Neil Warnock will face no action for staring down the match officials following relegation-threatened Cardiff City's controversial 2-1 defeat by Chelsea on Sunday.
But the Bluebirds boss could face Football Association disciplinary action for later saying Premier League officials are the "worst in the world".
Cesar Azpilicueta was clearly offside when heading Chelsea's late equaliser.
Cardiff owner Vincent Tan backed Warnock, who criticised other rulings.
In the aftermath of the game, Warnock said: "The biggest and best league in the world, but probably the worst officials at the minute."
Tan said he "fully supported" Warnock's comments and called for video assistant referees (VAR) to be implemented as soon as possible.
"The goal was clearly offside. We should have had two penalties and a red card for them," said Tan.
"I believe VAR needs to be implemented so that human errors can be avoided and aggrieved parties won't be fined for their rightful rant and unhappiness which is costly to a club like Cardiff fighting relegation."
Warnock said: "What can I say about my lads? They were brilliant and it made for a great game. It kicks you in the teeth. We've had enough of them this year.
"I am deflated because we have worked hard for this game and felt we could win it.
"Against the big teams, you have to have VAR because you don't get the big decisions. The equalising goal is the winning goal really, and if you can't see across the line and see offside I don't know why we are in the game."
Cardiff seemed to be on course for their most notable victory of the season until Chelsea - who had been distinctly unimpressive - equalised through Azpilicueta.
Marcos Alonso flicked on a cross and, although his fellow Spaniard was at least a yard offside, assistant referee Eddie Smart kept his flag down and the goal stood.
Warnock was also unhappy that Chelsea's Antonio Rudiger was not sent off after bringing down Kenneth Zohore as the Cardiff striker bore down on goal three minutes after the equaliser. Instead, referee Craig Pawson showed the German defender a yellow card.
In injury time, Ruben Loftus-Cheek headed in from Willian's cross to complete a comeback that boosted Chelsea's top four hopes but left Cardiff five points from safety with just seven games to play and a trip to face Manchester City next.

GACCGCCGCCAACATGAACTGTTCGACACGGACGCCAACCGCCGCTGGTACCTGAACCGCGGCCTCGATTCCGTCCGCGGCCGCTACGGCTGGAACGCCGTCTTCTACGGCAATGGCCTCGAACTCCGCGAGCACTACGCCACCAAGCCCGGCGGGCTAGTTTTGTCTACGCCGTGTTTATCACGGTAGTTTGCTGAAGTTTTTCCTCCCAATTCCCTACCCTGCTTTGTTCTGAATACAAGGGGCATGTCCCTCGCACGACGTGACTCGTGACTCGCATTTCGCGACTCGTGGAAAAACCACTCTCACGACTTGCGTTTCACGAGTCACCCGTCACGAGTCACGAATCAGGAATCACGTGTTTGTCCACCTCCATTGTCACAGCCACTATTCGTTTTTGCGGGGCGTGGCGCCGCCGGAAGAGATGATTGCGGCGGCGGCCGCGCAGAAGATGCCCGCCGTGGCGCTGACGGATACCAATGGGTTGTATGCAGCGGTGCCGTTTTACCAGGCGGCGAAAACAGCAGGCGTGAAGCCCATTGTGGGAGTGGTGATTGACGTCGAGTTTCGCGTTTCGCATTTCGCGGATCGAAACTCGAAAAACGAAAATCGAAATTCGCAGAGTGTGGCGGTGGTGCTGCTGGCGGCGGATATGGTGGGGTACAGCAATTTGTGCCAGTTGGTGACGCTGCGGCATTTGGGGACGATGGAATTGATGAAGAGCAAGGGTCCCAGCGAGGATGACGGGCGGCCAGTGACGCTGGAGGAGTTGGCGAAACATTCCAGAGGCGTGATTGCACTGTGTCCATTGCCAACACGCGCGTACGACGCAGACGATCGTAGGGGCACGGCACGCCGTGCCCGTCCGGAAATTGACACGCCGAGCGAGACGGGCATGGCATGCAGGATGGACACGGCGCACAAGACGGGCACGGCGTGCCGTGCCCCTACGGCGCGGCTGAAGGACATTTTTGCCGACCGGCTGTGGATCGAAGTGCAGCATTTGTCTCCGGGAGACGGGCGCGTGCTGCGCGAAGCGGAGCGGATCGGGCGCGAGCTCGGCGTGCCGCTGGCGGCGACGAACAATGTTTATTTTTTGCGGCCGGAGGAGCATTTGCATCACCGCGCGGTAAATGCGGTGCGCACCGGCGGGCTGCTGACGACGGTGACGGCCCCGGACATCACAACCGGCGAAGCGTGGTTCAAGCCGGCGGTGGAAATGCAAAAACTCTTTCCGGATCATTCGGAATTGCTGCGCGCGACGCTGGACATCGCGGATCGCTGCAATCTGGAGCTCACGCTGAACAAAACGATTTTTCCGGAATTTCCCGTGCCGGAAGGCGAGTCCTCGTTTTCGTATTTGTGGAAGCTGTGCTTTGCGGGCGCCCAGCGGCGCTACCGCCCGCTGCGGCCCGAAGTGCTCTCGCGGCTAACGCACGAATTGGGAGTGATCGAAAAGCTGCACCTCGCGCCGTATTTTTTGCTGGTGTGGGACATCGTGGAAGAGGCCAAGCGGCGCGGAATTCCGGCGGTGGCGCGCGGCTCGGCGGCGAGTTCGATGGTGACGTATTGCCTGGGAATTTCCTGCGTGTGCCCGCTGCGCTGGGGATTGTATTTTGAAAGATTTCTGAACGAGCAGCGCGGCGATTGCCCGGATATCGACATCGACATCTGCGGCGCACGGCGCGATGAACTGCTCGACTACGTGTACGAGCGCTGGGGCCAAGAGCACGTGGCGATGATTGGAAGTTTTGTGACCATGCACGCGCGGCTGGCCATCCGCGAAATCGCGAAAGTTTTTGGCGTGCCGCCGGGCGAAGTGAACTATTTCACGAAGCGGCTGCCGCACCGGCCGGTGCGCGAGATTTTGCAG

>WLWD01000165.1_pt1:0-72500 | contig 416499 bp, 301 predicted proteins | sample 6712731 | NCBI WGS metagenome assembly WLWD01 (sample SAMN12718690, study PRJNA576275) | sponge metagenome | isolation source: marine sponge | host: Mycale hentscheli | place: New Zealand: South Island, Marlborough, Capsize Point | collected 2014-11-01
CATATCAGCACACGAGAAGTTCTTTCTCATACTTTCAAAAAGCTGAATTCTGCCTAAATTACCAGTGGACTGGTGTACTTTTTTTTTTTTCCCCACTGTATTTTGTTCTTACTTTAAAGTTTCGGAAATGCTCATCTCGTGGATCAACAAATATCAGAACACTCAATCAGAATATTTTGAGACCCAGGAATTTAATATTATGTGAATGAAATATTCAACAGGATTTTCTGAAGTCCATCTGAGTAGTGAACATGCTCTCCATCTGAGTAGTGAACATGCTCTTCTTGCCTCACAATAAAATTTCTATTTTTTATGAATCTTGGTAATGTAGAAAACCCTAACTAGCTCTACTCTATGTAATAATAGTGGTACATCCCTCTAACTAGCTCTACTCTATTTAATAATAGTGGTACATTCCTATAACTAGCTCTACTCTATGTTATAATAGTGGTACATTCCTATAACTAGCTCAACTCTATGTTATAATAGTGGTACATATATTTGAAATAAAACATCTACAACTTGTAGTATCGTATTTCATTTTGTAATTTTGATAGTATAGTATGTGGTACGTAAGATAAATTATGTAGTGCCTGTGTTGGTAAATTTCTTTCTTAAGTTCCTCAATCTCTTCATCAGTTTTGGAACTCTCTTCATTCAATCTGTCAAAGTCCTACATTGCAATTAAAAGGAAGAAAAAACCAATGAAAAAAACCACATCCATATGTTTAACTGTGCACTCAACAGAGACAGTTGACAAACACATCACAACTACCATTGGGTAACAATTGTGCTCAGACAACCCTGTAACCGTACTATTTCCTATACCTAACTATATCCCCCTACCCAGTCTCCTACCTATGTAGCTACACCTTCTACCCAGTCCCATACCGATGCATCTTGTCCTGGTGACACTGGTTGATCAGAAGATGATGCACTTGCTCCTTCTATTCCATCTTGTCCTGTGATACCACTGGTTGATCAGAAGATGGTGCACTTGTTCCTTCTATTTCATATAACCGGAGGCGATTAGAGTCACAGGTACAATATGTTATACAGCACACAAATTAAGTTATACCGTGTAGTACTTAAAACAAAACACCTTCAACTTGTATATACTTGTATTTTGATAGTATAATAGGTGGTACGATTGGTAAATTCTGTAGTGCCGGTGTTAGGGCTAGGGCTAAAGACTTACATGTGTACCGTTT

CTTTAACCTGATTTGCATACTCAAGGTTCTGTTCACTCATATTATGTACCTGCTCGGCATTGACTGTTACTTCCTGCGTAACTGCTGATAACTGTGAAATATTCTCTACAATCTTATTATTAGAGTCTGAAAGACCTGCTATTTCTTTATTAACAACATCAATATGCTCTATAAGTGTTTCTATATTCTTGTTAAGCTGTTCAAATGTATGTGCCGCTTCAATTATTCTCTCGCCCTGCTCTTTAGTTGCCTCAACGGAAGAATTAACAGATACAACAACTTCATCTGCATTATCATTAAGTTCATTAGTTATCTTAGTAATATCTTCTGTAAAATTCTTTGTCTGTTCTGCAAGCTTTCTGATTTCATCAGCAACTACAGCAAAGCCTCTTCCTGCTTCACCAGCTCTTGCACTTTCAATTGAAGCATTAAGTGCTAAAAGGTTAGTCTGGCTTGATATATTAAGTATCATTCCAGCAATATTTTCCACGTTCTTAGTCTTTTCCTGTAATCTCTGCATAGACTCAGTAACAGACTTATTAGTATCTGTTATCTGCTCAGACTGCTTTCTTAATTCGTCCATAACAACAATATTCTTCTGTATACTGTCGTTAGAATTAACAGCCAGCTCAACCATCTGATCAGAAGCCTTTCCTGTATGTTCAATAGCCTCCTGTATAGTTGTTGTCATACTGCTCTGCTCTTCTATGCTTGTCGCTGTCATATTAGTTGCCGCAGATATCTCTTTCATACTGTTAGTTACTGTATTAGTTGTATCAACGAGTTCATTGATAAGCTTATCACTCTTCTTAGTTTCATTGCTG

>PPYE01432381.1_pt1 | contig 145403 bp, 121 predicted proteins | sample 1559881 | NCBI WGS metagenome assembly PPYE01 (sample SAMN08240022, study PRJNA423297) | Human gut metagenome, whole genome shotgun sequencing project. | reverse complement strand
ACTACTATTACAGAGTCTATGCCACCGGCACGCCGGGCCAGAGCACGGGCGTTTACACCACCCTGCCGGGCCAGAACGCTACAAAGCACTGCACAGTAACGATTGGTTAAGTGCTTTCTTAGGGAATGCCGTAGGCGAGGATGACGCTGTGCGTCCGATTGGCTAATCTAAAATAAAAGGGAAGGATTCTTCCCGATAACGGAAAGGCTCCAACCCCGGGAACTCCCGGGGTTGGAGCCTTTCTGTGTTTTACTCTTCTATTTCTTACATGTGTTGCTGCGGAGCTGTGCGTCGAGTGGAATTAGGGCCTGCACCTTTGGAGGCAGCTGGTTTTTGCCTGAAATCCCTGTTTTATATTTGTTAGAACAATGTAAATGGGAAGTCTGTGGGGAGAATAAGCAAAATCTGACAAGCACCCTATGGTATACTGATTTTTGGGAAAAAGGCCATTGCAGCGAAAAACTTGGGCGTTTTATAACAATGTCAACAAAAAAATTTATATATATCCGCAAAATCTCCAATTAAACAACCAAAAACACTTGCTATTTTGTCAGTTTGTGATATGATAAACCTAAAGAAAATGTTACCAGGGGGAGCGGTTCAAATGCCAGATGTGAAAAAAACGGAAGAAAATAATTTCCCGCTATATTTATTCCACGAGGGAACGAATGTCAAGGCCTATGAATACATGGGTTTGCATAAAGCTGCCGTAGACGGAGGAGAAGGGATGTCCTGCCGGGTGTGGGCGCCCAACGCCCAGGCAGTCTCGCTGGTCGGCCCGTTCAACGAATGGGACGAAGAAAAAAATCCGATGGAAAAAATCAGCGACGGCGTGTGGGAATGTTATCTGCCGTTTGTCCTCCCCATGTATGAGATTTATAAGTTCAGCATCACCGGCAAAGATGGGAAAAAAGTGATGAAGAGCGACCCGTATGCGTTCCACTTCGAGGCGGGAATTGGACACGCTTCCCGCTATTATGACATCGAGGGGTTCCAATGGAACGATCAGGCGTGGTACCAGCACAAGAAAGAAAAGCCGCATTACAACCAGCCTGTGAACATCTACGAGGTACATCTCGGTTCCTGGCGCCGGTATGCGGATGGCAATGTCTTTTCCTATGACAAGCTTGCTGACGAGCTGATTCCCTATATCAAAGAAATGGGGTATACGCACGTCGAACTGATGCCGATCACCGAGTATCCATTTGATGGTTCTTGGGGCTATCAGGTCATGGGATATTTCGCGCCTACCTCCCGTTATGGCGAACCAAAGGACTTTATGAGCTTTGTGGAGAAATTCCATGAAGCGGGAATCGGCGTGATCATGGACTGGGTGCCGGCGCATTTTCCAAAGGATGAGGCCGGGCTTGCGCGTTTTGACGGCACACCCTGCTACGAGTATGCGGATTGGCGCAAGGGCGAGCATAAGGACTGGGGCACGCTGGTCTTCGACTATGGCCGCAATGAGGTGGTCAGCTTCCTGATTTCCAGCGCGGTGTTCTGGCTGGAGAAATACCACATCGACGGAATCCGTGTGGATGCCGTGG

Pawson had earlier rejected two penalty appeals from Cardiff, whose captain Sean Morrison had his shirt pulled by opposition defenders either side of half-time.
Warnock was visibly furious with those calls, though he was most angry with Smart's decision not to raise his flag for Azpilicueta's equaliser.
The 70-year-old Cardiff manager walked on to the pitch after the final whistle and approached the officials but said nothing, merely staring at them as they left the field.
"At that stage people might be happy to see you say something and get fined but what can you say? I wanted to get my lads away because I didn't want to get anyone punished," Warnock explained.
"Burnley and Southampton [Cardiff's relegation rivals] fans will be rubbing their hands in glee. It hurts.
"The referee had a decent game but we didn't get the major decisions. The linesman, though... it is so disappointing. Chelsea know they have got away with murder today."
Warnock appeared to remonstrate with Chelsea manager at Maurizio Sarri at one point, but the Cardiff boss said the exchange was amenable.
"He's lovely. He was moaning about a throw-in or something," Warnock added.
"I said: 'Do you not know he's two yards offside! You should be patting him on the back, not complaining about a throw-in.'
"He didn't realise he [Azpilicueta] was offside, he said.
"The game is passion. I'm 70 bloody years old. If you're not passionate at my age when you see such an injustice, when you've seen the lads battle and fight like they have.
"Do you expect a meek and mild 'congratulations Sarri', patting him on the back and shaking the referee and linesmen's hands? Come on, it's the Premier League, it's the best league in the world and we are disappointed."
'They need to be aware of the magnitude of the decisions'
Brighton are five points above the relegation zone and one of the sides who benefited from Chelsea's comeback, but their striker Glenn Murray says that officials are "affecting livelihoods" with their mistakes.
He told Sportsworld on BBC World Service: "I watched the closing moments of the match and I think Cardiff were really unlucky and the referee made the wrong decision with the first goal.
"It happened to us on a number of occasions this year and it is really difficult to take and I think the officials need to be aware of the magnitude of the decisions that they are making because at the end of the day it is people's livelihoods.
"I am not just talking about the players, I mean everyone involved with the clubs that are in precarious positions, it can affect all levels of the club.
"The introduction of VAR can't come soon enough."